Cancer antigen 125 (or “CA-125”) is a protein found in ovarian cancer cells. The protein is produced by the cells and is also found in the blood.
The CA-125 blood test is used to measure the amount of CA-125 protein in the bloodstream. Measurement of the protein using the CA-125 test is used to track response to treatment for ovarian cancer. It is not used to screen for ovarian cancer because it can appear in high levels during pregnancy, pelvic infections, or during normal menstruation.
High levels of this protein can also be seen in other disorders of the female reproductive system such as infections and noncancerous and cancerous growths.
The CA-125 test is often ordered to monitor the progression of ovarian cancer. Baseline CA-125 levels are measured before a patient undergoes treatment for ovarian cancer. A drop in CA-125 levels during and following treatment indicates that treatment has been successful. Increases in CA-125 levels following treatment may indicate a recurrence of the disease.
Following treatment for ovarian cancer, the CA-125 test is used for several years to ensure treatment success. In particular, a CA-125 test is typically ordered every two to four months for the first two years following the completion of cancer treatment. After this time period, the test is ordered every six months for three years and then annually.
It is important to stress again that the CA-125 test should not be ordered as a screening test for ovarian cancer because there are other disorders that can have elevated levels such as:
- uterine fibroids or noncancerous growths in the uterus
- endometriosis, a condition where cells of the uterus grow in other areas of the body such as the ovaries, bowel, and bladder
- pelvic inflammatory disease (PID), a disorder involving inflammation of the uterus, fallopian tubes, or ovaries
- endometrial and fallopian tube cancers
According to the Mayo Clinic, the CA-125 test is not recommended for women who have only an average risk for ovarian cancer. Women who have a high risk for ovarian cancer, for instance, those who have had positive testing for breast cancer genes like BRCA1 and BRCA2, may choose to have periodic CA-125 testing performed (Mayo Clinic, 2011).
The CA-125 test is typically administered by a healthcare professional in a clinical setting. Patients must provide a blood sample. This sample is commonly extracted from the arm through a needle. The blood is collected in a tube and sent to a laboratory for analysis. Once the results have been reported by the lab your physician will be able to discuss them with you.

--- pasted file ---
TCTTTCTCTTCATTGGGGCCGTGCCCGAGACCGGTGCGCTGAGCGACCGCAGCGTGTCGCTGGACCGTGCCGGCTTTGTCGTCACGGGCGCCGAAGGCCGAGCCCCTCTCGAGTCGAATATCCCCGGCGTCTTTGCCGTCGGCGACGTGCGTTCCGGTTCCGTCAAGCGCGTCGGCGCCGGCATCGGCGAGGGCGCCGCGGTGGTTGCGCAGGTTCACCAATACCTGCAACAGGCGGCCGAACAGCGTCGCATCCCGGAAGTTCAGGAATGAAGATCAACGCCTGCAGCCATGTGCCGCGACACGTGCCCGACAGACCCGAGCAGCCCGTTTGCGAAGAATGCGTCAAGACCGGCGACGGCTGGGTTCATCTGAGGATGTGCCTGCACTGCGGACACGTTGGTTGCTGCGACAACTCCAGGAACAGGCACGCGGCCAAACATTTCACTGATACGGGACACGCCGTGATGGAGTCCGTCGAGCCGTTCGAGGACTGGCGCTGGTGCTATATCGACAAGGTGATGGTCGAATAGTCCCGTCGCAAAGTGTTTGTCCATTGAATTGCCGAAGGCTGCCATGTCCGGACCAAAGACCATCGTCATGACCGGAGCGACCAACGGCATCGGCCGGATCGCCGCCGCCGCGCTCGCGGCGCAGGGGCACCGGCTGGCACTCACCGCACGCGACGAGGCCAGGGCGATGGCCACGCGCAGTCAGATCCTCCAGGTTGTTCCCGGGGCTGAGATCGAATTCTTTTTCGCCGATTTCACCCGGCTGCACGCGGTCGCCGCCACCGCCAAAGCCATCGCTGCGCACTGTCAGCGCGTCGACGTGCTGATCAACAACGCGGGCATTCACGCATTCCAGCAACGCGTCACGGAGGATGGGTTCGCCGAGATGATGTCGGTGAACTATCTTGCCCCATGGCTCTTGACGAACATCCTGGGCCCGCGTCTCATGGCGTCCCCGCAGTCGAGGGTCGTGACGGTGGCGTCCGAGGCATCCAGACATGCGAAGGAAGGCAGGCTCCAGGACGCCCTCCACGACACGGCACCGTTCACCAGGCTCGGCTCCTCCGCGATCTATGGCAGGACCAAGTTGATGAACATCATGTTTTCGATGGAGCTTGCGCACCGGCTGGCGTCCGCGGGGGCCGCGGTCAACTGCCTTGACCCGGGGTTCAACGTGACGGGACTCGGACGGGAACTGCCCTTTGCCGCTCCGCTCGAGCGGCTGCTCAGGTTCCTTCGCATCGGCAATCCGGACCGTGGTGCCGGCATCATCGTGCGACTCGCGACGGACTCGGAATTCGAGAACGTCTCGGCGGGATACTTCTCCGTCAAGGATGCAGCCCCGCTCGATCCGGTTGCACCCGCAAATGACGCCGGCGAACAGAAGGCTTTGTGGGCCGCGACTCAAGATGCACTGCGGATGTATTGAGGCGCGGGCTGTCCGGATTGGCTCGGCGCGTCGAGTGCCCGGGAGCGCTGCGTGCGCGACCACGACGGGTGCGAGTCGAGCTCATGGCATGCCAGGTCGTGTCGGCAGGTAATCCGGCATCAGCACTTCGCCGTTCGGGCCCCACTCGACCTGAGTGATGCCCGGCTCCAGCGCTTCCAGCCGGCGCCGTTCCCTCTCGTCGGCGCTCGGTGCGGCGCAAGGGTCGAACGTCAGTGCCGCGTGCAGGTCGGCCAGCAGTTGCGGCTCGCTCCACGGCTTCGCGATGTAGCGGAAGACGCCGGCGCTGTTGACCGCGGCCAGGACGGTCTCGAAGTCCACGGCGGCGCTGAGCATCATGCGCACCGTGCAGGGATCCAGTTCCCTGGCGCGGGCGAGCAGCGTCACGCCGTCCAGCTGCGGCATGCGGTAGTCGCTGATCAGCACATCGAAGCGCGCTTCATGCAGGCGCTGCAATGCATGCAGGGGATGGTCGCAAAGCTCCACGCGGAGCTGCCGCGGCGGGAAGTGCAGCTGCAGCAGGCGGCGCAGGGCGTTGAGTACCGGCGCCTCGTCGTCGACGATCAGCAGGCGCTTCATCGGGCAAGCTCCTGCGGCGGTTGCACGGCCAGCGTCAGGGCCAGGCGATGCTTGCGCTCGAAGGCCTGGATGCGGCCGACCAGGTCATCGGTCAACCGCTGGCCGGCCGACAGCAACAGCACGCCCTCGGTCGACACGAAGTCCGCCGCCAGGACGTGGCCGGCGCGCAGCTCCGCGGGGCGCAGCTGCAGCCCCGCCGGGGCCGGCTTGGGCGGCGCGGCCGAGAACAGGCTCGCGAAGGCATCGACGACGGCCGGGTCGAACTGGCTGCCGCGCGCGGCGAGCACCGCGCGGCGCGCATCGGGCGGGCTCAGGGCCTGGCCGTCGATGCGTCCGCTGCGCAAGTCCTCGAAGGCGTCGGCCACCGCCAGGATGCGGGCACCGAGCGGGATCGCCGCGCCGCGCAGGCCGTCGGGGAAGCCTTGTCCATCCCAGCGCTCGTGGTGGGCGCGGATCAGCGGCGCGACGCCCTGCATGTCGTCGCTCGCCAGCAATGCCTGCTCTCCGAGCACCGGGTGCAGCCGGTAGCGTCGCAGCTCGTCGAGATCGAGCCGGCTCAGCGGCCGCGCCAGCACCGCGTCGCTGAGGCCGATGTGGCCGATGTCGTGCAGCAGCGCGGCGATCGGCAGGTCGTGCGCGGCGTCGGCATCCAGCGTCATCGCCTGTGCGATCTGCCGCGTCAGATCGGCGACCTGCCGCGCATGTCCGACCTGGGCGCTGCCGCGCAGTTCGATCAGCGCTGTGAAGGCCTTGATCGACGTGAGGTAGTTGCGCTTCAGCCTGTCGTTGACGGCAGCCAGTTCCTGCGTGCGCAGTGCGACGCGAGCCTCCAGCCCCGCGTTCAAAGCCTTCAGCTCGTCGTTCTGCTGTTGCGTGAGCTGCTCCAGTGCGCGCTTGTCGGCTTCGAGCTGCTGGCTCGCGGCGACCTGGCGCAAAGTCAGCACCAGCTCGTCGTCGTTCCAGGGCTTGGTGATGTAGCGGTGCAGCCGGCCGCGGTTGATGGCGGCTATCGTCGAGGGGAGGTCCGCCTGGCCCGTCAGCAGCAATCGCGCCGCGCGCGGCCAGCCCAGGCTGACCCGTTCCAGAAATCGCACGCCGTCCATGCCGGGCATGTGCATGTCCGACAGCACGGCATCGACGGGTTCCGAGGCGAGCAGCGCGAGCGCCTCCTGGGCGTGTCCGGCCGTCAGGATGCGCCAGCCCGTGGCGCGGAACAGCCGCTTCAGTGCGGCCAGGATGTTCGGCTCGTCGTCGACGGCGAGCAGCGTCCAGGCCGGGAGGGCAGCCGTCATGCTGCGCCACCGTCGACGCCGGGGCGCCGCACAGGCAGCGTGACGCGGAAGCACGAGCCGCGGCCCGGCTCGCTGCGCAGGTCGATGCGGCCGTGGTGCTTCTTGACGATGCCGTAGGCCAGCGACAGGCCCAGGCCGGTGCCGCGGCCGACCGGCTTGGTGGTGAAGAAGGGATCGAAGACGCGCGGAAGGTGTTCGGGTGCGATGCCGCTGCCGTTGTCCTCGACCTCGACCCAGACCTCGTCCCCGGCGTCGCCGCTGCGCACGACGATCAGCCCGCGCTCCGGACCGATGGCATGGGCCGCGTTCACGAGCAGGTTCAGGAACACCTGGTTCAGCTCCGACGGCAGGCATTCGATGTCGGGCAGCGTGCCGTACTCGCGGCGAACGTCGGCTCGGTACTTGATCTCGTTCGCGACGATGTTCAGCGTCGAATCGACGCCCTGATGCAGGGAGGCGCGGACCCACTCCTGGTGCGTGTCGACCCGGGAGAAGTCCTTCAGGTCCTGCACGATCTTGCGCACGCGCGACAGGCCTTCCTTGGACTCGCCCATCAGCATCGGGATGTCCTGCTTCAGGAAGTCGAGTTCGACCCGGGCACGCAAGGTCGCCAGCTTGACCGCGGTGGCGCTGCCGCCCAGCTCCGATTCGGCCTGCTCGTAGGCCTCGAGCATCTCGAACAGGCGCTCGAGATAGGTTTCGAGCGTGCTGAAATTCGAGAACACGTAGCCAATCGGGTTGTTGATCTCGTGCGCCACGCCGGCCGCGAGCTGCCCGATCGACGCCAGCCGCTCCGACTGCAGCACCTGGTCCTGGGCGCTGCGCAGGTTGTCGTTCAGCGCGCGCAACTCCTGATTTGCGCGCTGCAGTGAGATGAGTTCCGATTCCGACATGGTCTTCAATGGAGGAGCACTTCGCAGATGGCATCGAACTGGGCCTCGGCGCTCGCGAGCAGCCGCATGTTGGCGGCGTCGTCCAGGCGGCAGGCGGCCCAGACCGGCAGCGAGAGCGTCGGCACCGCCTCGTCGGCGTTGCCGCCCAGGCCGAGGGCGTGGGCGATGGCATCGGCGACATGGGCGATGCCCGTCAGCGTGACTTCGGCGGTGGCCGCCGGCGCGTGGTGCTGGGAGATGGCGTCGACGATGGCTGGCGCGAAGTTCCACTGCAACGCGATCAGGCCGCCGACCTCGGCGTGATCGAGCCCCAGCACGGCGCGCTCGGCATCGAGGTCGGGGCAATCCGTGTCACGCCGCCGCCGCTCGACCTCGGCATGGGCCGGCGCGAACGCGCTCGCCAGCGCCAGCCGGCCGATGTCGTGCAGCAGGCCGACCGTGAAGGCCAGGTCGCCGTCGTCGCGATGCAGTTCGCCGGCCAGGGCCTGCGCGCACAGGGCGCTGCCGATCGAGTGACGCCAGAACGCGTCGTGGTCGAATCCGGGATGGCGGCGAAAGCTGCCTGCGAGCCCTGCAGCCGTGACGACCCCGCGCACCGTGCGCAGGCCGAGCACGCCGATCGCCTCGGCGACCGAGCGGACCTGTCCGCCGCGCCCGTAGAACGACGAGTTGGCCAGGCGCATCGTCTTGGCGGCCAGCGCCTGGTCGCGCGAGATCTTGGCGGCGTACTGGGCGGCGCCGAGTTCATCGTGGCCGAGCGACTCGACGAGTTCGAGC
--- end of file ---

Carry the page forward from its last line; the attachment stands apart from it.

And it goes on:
The CA-125 test is a blood test that carries with it minimal risks for the patient. The risks of the test are common to all blood tests and include:
Results from the CA-125 test will vary based on the laboratory completing the analysis. In most instances, CA-125 levels are considered elevated if they are above 35 U/mL.
Elevated levels of CA-125 do not necessarily confirm the presence of ovarian cancer or any other type of cancer. CA-125 levels may be elevated due to a number of reproductive health issues. Patients must discuss the results with their healthcare provider to determine if additional testing is required.
Physicians treating a patient with ovarian cancer can use the CA-125 test to help determine if treatment is effective. If CA-125 levels remain unchanged or increase during treatment, this indicates that the cancer is not responding to treatment. Physicians may need to consider alternative treatment to combat the disease. A decline in CA-125 levels during treatment indicates that the cancer is responding to treatment.
Some women diagnosed with ovarian cancer have normal baseline levels of CA-125. These patients typically have tumors that are not producing the CA-125 protein. In these cases, CA-125 will not help to monitor the progression of cancer. According to the Mayo Clinic, although CA-125 monitoring can be a useful addition to evaluating treatment of ovarian cancer, doing so hasn’t been shown to improve the treatment outcome. It is only one of several ways your physician will evaluate the effectiveness of your treatment (Mayo Clinic, 2011).